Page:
Crumble ground beef into a skillet over medium-high heat. Cook and stir until evenly browned. Add onion, and cook until translucent. Drain grease, and season with garlic, cumin, salt and pepper. Stir in the green chilies and refried beans until well blended. Turn off heat. In a saucepan, combine the chili without beans, enchilada sauce. Mix well, and cook over medium heat until heated through. Turn off heat. Place a warmed tortilla on a plate, and spoon a generous 1/2 cup of the ground beef mixture onto the center. Roll up tortilla over the filling. Spoon a generous amount of the into a 9x13 baking dish. Place rolled up burritos in pan and top with reamining enchilada sauce and cheese. Bake at 350 degrees for 10-15 minutes. Plate the burritos and top with lettuce, tomatoes and green onion. 

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Here is a recipe using Morning Star crumbles that my family loves.

Burger Loaf with Sweet & Sour Glaze


1 medium onion, chopped

6 slices of whole wheat bread cubed

1 stick of margarine

1 20 oz. can of Vege-burger or 1 can low fat vegetarian burger (1lb 4. oz.)

      (or you can use the crumbled vegetarian burger in the frozen food section)

2 cups grated cheddar cheese

4 eggs

1 t. sage

1 t. garlic powder


In a large skillet melt margarine and sauté chopped onions for about 2-3 minutes. Add cubed bread and stir well. In a large mixing bowl combine onions and bread cubes, with vegeburger, cheese, eggs and spices. Press into an oiled 9x9x2 pan or glass dish.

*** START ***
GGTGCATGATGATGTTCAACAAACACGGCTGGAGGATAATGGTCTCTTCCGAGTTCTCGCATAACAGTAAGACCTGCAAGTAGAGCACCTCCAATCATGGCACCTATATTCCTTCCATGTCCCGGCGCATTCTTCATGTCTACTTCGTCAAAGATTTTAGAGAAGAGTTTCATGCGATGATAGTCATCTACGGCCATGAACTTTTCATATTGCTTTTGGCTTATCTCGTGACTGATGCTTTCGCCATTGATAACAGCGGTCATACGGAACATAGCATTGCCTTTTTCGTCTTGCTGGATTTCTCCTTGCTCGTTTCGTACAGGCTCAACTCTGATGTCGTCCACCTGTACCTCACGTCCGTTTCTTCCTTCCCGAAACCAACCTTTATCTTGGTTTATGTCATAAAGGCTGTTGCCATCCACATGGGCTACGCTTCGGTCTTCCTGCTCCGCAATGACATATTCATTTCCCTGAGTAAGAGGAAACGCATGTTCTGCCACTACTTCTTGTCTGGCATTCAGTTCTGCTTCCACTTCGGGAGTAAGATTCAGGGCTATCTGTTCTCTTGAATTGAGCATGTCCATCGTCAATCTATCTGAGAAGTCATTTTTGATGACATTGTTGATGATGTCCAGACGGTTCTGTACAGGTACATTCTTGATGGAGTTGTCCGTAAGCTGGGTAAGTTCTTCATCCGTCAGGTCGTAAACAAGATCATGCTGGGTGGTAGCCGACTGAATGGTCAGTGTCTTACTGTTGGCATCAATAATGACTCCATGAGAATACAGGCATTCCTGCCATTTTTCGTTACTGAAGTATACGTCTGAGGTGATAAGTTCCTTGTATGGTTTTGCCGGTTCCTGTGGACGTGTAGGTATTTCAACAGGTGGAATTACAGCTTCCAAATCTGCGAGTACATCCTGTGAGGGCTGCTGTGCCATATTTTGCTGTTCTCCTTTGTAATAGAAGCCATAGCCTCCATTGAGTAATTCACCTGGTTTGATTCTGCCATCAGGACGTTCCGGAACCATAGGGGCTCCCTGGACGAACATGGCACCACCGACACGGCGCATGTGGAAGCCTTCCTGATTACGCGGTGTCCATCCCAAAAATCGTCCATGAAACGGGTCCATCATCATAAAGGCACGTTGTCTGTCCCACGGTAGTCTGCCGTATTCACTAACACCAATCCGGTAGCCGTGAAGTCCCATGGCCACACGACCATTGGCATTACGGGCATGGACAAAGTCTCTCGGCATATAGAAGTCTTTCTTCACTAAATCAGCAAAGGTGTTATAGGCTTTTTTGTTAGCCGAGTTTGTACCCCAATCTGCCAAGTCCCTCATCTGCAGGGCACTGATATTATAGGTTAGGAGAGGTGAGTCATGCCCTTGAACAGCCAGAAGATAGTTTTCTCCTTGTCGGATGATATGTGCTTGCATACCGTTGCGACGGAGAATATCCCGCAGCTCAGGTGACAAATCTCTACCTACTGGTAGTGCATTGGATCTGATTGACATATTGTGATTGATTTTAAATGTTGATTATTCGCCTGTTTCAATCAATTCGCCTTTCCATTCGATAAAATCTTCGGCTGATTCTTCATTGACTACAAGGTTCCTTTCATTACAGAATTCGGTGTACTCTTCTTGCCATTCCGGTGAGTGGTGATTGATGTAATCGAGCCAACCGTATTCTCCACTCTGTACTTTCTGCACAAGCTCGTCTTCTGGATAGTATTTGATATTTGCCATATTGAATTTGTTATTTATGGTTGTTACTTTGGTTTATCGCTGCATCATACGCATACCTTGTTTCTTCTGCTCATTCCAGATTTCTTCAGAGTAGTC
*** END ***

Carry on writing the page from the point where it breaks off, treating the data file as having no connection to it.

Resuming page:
In small bowl mix the following:


½ cup catsup

½ cup brown sugar

½ cup water


Blend well and pour over loaf. Bake at 350 for 45 minutes.


This recipe freezes well.



Breakfast idea (works with both the sausage style or the beef style crumbles):

In a frying pan sprayed with cooking spray, combine mushrooms, green peppers, onions, and the crumbles, cook for about 10 minutes until everything is all nicely cooked. Add a few drops of hot sauce, stir and enjoy.

I use it all the time anyting that you use Hamburger for you can use Veggie meat.  It picks up the taste fo what you put it with. I love it in a a Spanish omlet put tacon seasoning in it.


What a coincidence that you wrote on this topic, winterdoldrums.  I also subscribe to Hungry Girl's daily email, and today she mentioned the soy crumbles from Boca  and Morningstar.  Boca's is hard to find, but I see that Morningstar is available at a few of my local grocers, and I've added it to the shopping list.

Anyway, here is a link to her recipes using the crumbles.  Can't wait to try some of these, even with ground beef!


Instead of using those in chili, use TVP. Add it when you add the liquid and it will absorb any flavour. I use it all the time and my meat eating friends never complain. Also the soy crumbles are good for a taco filling.